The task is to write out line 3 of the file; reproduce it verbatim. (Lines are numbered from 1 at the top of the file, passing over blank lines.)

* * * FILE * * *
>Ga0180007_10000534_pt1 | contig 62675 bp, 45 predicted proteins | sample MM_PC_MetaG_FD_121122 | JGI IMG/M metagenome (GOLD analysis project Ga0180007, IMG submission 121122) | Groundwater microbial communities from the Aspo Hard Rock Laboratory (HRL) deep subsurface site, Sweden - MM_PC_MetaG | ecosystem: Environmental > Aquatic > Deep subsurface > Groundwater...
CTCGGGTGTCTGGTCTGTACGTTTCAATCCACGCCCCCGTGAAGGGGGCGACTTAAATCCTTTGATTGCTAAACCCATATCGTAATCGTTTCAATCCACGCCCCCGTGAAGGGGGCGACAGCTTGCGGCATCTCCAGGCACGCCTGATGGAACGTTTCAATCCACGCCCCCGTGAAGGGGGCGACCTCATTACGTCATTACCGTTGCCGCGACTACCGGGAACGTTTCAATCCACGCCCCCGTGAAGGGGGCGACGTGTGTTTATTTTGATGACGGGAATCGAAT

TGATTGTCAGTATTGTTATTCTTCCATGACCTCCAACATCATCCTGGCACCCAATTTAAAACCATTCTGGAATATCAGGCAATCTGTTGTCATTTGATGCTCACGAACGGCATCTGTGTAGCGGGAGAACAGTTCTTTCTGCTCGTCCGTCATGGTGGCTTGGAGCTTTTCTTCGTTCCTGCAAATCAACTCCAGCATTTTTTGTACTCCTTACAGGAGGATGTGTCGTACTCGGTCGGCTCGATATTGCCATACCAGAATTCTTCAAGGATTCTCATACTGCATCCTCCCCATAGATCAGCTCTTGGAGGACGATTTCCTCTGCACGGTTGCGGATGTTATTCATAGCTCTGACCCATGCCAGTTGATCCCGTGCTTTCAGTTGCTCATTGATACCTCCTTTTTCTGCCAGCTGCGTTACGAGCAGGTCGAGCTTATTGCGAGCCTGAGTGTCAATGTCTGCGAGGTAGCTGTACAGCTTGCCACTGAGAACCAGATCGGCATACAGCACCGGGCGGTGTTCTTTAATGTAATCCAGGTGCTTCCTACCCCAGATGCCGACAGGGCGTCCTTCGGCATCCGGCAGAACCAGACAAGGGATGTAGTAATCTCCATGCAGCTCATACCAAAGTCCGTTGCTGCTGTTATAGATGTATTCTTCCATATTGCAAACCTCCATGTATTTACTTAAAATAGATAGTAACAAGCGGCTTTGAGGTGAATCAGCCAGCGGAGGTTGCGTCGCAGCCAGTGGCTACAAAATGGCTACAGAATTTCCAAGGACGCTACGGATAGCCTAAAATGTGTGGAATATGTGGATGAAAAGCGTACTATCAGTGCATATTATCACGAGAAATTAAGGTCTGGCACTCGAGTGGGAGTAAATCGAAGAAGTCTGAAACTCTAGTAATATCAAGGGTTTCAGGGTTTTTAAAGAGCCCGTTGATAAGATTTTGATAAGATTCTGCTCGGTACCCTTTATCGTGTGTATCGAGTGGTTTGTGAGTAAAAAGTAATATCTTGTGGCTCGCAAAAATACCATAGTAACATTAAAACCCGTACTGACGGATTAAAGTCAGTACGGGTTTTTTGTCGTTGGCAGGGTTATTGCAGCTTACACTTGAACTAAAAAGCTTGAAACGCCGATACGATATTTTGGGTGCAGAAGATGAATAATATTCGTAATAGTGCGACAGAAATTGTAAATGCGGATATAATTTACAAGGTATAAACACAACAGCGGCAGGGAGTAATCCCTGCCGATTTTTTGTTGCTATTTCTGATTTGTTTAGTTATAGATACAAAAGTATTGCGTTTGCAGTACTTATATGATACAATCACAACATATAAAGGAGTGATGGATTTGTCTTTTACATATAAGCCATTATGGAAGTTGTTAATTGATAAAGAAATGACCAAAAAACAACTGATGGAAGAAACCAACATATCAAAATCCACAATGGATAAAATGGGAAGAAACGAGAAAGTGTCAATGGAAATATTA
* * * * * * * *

TGATTGTCAGTATTGTTATTCTTCCATGACCTCCAACATCATCCTGGCACCCAATTTAAAACCATTCTGGAATATCAGGCAATCTGTTGTCATTTGATGCTCACGAACGGCATCTGTGTAGCGGGAGAACAGTTCTTTCTGCTCGTCCGTCATGGTGGCTTGGAGCTTTTCTTCGTTCCTGCAAATCAACTCCAGCATTTTTTGTACTCCTTACAGGAGGATGTGTCGTACTCGGTCGGCTCGATATTGCCATACCAGAATTCTTCAAGGATTCTCATACTGCATCCTCCCCATAGATCAGCTCTTGGAGGACGATTTCCTCTGCACGGTTGCGGATGTTATTCATAGCTCTGACCCATGCCAGTTGATCCCGTGCTTTCAGTTGCTCATTGATACCTCCTTTTTCTGCCAGCTGCGTTACGAGCAGGTCGAGCTTATTGCGAGCCTGAGTGTCAATGTCTGCGAGGTAGCTGTACAGCTTGCCACTGAGAACCAGATCGGCATACAGCACCGGGCGGTGTTCTTTAATGTAATCCAGGTGCTTCCTACCCCAGATGCCGACAGGGCGTCCTTCGGCATCCGGCAGAACCAGACAAGGGATGTAGTAATCTCCATGCAGCTCATACCAAAGTCCGTTGCTGCTGTTATAGATGTATTCTTCCATATTGCAAACCTCCATGTATTTACTTAAAATAGATAGTAACAAGCGGCTTTGAGGTGAATCAGCCAGCGGAGGTTGCGTCGCAGCCAGTGGCTACAAAATGGCTACAGAATTTCCAAGGACGCTACGGATAGCCTAAAATGTGTGGAATATGTGGATGAAAAGCGTACTATCAGTGCATATTATCACGAGAAATTAAGGTCTGGCACTCGAGTGGGAGTAAATCGAAGAAGTCTGAAACTCTAGTAATATCAAGGGTTTCAGGGTTTTTAAAGAGCCCGTTGATAAGATTTTGATAAGATTCTGCTCGGTACCCTTTATCGTGTGTATCGAGTGGTTTGTGAGTAAAAAGTAATATCTTGTGGCTCGCAAAAATACCATAGTAACATTAAAACCCGTACTGACGGATTAAAGTCAGTACGGGTTTTTTGTCGTTGGCAGGGTTATTGCAGCTTACACTTGAACTAAAAAGCTTGAAACGCCGATACGATATTTTGGGTGCAGAAGATGAATAATATTCGTAATAGTGCGACAGAAATTGTAAATGCGGATATAATTTACAAGGTATAAACACAACAGCGGCAGGGAGTAATCCCTGCCGATTTTTTGTTGCTATTTCTGATTTGTTTAGTTATAGATACAAAAGTATTGCGTTTGCAGTACTTATATGATACAATCACAACATATAAAGGAGTGATGGATTTGTCTTTTACATATAAGCCATTATGGAAGTTGTTAATTGATAAAGAAATGACCAAAAAACAACTGATGGAAGAAACCAACATATCAAAATCCACAATGGATAAAATGGGAAGAAACGAGAAAGTGTCAATGGAAATATTA